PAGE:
22 January 2006

hurtful goodbye


As much as I wish otherwise, this has to be done:

Goodbye, Frank.


In early November, the White Sox bought out 1B/DH Frank Thomas' contract, effectively ending his career with the Sox. He was drafted by them in '89; in sixteen Hall of Fame-caliber years, his line was .307/.427/.568, with a mind-boggling 447 doubles, 448 homers, and 1466 walks. He won MVPs and division races. He even got to share in last year's World Series championship, though he didn't play after July 20 due to injury.

And now he's gone. I guess I can see why some people thought he had to go, though I'm not sure I agree. He was a temperamental man, perhaps grouchy, certainly difficult for management. And he's been broken down in the last few years. The 2005 White Sox hit a lot of home runs, but their offense was mediocre (no regular hit even .300 -- so here are deserved shout-outs to great defense and pitching), and they couldn't really afford an injury-prone DH in 2006. Alleged disagreements with GM Kenny Williams didn't improve things. So the Sox snagged Jim Thome from Philadelphia and let Frank go.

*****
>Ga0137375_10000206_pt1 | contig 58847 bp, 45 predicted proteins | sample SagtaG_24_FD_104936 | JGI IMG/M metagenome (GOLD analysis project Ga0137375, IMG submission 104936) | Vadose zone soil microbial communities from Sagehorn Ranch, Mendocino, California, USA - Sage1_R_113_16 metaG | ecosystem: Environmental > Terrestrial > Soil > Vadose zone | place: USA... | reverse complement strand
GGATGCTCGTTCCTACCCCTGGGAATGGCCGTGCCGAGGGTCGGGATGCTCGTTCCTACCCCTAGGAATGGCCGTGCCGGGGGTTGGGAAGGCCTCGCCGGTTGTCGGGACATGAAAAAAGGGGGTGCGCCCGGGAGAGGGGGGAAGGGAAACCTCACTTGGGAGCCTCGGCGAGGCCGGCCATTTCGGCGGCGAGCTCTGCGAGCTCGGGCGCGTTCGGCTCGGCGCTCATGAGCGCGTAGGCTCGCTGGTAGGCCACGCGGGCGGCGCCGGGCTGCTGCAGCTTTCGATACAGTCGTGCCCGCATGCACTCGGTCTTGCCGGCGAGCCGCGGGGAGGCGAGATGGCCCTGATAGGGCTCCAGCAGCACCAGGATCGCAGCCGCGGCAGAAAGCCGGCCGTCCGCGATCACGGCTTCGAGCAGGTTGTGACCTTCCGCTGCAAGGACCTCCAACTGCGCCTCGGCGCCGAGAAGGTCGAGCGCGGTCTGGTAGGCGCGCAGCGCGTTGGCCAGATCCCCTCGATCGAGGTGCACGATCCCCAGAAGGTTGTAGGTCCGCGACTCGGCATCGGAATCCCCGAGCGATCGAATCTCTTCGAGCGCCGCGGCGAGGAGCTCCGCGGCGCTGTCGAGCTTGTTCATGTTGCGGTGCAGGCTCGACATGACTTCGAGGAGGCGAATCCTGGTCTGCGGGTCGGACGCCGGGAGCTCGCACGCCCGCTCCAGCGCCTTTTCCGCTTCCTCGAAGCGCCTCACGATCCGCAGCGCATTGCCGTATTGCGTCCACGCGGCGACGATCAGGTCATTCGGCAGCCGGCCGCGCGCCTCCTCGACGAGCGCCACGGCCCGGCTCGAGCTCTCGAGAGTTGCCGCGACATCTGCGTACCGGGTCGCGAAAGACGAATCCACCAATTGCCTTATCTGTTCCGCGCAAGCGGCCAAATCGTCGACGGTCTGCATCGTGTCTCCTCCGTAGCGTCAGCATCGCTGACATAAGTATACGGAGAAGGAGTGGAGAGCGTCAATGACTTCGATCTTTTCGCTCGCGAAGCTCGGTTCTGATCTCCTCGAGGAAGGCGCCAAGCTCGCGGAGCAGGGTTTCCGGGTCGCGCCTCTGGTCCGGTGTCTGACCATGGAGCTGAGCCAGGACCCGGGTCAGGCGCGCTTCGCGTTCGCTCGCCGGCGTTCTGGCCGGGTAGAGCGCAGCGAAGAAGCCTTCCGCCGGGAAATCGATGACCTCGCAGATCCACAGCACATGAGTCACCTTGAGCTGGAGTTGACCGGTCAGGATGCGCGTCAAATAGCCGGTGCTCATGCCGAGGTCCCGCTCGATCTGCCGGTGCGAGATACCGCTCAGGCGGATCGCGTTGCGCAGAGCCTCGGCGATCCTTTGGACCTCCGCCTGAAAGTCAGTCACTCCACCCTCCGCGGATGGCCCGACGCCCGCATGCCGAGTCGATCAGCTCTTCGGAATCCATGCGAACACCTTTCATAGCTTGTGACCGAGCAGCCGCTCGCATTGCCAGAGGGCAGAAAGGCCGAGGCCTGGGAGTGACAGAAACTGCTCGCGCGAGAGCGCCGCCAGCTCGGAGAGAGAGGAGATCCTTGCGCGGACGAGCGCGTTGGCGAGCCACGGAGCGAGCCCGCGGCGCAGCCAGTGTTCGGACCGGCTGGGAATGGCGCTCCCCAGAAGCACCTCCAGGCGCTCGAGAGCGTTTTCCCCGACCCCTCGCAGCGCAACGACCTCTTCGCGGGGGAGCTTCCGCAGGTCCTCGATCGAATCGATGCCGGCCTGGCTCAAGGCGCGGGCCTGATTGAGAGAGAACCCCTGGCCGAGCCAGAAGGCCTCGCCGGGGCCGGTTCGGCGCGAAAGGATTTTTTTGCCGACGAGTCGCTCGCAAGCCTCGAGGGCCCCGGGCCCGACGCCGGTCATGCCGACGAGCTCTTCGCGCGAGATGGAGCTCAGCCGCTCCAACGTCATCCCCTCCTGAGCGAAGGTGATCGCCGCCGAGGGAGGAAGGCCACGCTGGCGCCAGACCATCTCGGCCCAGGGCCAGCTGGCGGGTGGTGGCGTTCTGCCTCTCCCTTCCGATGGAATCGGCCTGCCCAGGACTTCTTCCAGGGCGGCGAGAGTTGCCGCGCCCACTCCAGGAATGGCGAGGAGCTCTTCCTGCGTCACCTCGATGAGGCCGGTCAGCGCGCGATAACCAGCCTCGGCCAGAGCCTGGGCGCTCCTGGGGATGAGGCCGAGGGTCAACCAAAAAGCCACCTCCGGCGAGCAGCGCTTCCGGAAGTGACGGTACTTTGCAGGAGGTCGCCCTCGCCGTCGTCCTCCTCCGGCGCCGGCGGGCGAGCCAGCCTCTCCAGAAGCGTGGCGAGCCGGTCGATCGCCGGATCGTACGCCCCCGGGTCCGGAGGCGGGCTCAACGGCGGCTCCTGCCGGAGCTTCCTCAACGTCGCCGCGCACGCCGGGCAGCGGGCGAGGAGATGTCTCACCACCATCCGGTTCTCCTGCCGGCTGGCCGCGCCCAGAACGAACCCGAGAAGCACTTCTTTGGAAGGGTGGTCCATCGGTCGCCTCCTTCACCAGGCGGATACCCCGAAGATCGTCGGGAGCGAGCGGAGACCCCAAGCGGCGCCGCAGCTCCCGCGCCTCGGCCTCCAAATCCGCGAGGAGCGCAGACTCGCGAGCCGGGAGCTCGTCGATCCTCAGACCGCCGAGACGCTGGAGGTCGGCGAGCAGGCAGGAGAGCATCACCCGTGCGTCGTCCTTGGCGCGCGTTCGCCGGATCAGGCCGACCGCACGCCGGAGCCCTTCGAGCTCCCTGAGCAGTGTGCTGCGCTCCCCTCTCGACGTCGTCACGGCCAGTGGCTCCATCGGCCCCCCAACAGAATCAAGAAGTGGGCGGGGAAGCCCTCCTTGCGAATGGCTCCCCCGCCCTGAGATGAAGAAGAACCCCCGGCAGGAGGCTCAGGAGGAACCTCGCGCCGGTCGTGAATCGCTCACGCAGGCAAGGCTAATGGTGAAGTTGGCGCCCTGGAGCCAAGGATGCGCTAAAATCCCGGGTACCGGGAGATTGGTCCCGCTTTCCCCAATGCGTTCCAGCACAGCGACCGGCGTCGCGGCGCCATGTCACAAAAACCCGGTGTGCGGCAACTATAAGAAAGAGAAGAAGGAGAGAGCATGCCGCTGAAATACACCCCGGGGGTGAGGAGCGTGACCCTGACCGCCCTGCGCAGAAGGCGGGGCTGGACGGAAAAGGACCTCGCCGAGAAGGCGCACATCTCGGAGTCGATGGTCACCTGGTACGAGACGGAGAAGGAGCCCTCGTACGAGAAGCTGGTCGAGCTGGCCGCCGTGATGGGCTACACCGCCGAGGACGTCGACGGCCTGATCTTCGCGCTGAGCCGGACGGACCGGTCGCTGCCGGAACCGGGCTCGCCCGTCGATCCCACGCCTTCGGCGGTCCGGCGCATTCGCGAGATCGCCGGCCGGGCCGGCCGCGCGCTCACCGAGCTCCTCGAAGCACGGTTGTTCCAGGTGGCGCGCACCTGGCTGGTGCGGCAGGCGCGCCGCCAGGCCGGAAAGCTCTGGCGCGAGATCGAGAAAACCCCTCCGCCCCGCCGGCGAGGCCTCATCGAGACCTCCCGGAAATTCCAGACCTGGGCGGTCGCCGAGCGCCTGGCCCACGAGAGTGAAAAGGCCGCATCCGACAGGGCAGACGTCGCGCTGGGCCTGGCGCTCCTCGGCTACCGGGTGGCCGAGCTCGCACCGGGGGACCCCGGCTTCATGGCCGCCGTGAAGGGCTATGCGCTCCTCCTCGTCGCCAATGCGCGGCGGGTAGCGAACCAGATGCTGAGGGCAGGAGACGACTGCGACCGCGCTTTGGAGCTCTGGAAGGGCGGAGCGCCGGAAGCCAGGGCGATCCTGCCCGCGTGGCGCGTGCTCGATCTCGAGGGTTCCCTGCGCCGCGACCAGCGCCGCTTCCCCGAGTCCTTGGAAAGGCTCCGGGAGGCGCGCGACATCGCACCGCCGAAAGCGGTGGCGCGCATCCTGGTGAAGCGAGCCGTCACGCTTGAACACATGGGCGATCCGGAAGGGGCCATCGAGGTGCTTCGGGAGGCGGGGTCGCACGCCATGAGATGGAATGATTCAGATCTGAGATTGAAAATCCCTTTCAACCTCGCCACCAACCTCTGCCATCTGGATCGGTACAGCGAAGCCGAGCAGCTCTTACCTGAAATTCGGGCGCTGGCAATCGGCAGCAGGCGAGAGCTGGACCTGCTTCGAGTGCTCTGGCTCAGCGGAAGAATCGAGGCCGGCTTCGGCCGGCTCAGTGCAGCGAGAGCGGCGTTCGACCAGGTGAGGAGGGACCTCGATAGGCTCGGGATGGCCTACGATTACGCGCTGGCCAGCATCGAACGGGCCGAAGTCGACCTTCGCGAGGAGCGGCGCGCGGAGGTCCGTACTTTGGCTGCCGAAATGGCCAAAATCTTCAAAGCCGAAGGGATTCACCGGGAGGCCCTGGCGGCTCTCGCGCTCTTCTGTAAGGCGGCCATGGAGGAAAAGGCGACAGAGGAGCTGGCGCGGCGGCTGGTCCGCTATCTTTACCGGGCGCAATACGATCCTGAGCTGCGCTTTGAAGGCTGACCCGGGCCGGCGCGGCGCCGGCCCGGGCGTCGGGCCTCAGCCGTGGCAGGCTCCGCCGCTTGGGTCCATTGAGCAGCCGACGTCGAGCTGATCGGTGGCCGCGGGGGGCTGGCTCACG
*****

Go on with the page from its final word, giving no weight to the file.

Frank was the best player ever to wear a White Sox uniform. He has a ring now; he should be a first-ballot Hall of Famer. I wish he were still with the Sox; I'll miss him awfully. I wish he didn't have to go. But I hope like hell that he can enjoy a few more productive years in the bigs.

Thanks for the memories, Frank, and good luck!

dog days


Forget the dog days of summer...for any real baseball fan, there aren't any. The real dog days come in winter, say January, when the glow of the World Series has faded (even for a White Sox fan like me), and the annual trip to spring training is still over two months away. And it's cold. Well, cold is relative here in the desert, but I have my own definition: if I can't go swimming in my unheated backyard pool, it's too fucking cold.

So I'm counting the dog days until early March, when my boyfriend and I will show up in Tucson, attend four preseason ChiSox games, say "hola" to Ozzie, eat some damn fine food, and get ready for a whirlwind year as defending champs. Or fans of defending champs, anyway, which is all the same to me.

Are you ready for the first pitch?